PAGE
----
10. Use of Bast Fibers in Industrial Non-Wovens, Patricia Annis, University of Georgia, Athens, Georgia, USA: A definition of a non-woven (a sheet or web bonded together by entangling or bonding fibers through mechanical, thermal or chemical means), including a comparison of non-woven and traditional fabrics, numerous examples of uses for non-wovens and an explanation of the manufacture of non-wovens including fiber selection, fiber preparation, web formation, web bonding and conversion.

11. Bio-Composites, Mercedes Alcock, Bio-Composite Project Leader, Composites Innovation Centre, Industrial Technology Centre, Winnipeg, Manitoba: A look at current global trends impacting the use of bio-composites, industries with the potential to support the use of bio-composites, the Canadian Bio-Fiber Industry, and the Bio-Fibers Initiative and the end market opportunities for biofibres (composite parts in ground transportation and fiberglass reinforcement forms).

12. Taking Fiber Utilization to the Next Level, J. Hogue, Schweitzer-Mauduit Canada, Inc.: An overview of Schweitzer-Mauduit, Inc.,(an international, diversified producer of premium specialty papers and the world’s largest supplier of fine papers to the tobacco industry, conducting business in over 90 countries, employing 3800 people with operations in the U.S., France, Brazil, Indonesia, Philippines and Canada), their Canadian operation, their flax straw purchasing requirements, understanding fiber basics, straw processing and opportunities for shives.

13. Straw Management and The Future of Flax Fiber Collection (A Work in Progress),Mark Strumborg, Agriculture and Agri-Food Canada, Swift Current, Saskatchewan: A description of the problem of getting agricultural biomass with the potential for bio-energy or bio-based products to end users, the economics behind it, the challenge of straw harvest systems (including a comprehensive look at stripper technology), Prairie Harvest Systems Research and future plans (large scale demonstrations of straight cut versus stripper technology, the continued evaluation of biomass for thermal, physical and biological processes and the development of an optimized harvester).

14. Enzyme Development and Retting Hemp, Peter C.K. Lau, Group Head, Bioconversion and Sustainable Development, National Research Council, Canada: An examination of the balancing act between economic progress, environmental care and social responsibility in reference to bio-fibers, the need for enzyme retting versus chemical retting, the green advantages of enzymes, a look at the pectinase family of enzymes and “green” chemistry and advanced technologies.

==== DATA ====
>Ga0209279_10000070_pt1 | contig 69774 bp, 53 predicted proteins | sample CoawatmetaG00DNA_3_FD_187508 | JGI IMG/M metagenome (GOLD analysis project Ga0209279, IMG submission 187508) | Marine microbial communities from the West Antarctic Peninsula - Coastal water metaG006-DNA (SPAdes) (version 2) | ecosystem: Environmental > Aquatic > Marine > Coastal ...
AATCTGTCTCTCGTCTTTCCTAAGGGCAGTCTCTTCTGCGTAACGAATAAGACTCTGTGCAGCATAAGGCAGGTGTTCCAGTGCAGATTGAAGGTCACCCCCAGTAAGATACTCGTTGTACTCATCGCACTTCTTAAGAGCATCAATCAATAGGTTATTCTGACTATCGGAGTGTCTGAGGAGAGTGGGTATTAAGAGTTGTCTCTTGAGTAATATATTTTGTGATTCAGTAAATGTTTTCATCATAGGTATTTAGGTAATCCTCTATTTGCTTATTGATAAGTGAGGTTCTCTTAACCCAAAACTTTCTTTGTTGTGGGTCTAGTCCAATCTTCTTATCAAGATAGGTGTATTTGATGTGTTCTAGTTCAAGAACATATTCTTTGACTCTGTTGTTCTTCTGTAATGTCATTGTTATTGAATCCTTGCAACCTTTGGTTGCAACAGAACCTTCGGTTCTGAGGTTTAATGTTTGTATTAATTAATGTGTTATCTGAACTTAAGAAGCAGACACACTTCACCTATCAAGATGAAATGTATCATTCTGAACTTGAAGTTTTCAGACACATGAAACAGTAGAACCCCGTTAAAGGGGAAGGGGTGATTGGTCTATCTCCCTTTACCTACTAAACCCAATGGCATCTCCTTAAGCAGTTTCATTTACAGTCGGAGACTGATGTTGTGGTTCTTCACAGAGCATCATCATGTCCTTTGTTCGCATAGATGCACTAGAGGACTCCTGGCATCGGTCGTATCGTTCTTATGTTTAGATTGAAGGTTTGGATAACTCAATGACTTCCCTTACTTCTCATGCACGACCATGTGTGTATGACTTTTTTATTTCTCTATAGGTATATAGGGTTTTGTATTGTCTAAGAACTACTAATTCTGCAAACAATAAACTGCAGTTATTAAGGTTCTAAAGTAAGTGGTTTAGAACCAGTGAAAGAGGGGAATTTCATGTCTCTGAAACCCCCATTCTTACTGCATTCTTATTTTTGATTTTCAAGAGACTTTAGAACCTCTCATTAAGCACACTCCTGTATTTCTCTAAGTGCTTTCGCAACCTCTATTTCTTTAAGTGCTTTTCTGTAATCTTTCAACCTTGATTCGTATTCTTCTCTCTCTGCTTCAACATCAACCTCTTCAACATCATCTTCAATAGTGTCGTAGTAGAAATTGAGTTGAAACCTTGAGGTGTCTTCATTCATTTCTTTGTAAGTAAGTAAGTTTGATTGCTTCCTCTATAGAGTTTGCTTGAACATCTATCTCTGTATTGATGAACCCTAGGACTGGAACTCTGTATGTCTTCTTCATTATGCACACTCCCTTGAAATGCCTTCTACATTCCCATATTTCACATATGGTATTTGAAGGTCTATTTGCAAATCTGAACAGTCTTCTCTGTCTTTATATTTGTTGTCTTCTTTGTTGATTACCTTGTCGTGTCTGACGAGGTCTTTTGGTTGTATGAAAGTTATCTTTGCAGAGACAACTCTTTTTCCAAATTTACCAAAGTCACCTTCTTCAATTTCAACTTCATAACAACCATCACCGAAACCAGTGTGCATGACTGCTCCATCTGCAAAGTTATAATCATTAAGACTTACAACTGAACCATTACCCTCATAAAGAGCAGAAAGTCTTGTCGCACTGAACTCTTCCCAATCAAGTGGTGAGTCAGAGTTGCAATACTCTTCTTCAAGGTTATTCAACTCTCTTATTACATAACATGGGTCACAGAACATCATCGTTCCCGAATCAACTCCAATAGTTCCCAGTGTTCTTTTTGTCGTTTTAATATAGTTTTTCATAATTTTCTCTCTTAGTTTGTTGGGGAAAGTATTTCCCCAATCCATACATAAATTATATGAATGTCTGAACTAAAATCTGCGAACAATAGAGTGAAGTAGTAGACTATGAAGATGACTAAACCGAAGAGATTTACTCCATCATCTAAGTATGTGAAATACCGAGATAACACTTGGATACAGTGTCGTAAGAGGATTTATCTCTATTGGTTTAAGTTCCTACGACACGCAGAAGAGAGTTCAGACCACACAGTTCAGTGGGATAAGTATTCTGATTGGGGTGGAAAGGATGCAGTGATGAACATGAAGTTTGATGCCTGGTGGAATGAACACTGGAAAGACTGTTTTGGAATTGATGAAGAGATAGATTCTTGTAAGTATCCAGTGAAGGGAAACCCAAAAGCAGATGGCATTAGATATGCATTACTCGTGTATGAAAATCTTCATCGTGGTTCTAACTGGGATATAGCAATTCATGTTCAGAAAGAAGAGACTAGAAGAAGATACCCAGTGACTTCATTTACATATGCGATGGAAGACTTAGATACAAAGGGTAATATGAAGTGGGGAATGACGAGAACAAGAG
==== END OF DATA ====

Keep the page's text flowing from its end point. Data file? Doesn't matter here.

15. Chemistry and Structure of Flax Stems – Relationship to Retting, Standards and Co-Products, Danny Atkins and Herbert Morrison111, Quality Assessment Research Unit, Russel Research Center, ARS-USDA, Athens, Georgia, USA, John Foulk, Cotton Quality Research Station, ARS-USDA, Clemson, South Carolina, USA, Roy Dodd, Department of Agriculture and Biological Engineering, Clemson University, Clemson, South Carolina, USA: A synopsis of flax supplied natural fibers for the bio-based economy, industrial uses of flax fiber (including textiles, specialty papers, insulation, non-woven fabrics and composites), the opportunity (to support a flax fiber industry using diverse sources to supply total fiber for a high and consistent quality material for various industrial uses), the structural and chemical characteristics of flax, enzyme retting formulations, the development of standard test methods and the potential for value added co-products.

16. Crop Fibers Canada – A Catalyst, Alvin Ulrich, Crop Fibers Canada, Saskatoon, Saskatchewan: An overview of Crop Fibers Canada (a work in progress, a pilot plant with Phase 1 almost complete, an education center), the industry challenge (How can we break down naturally formed stems and stalks with a wide range of properties into consistent components [fiber, shive, hurd] that will have sustainable competitive advantages in the market place?), how Crop Fibers Canada can be a catalyst in attaining that objective.

The two day workshop was extremely well received with participants and presenters kept busy with a constant exchange of ideas and opportunities. Indeed it may well have been Peter Lau who best summed up the enthusiasm and optimism with which flax is seen in the emerging bio-economy when he said that he saw flax as “A Field of Blue Dreams.”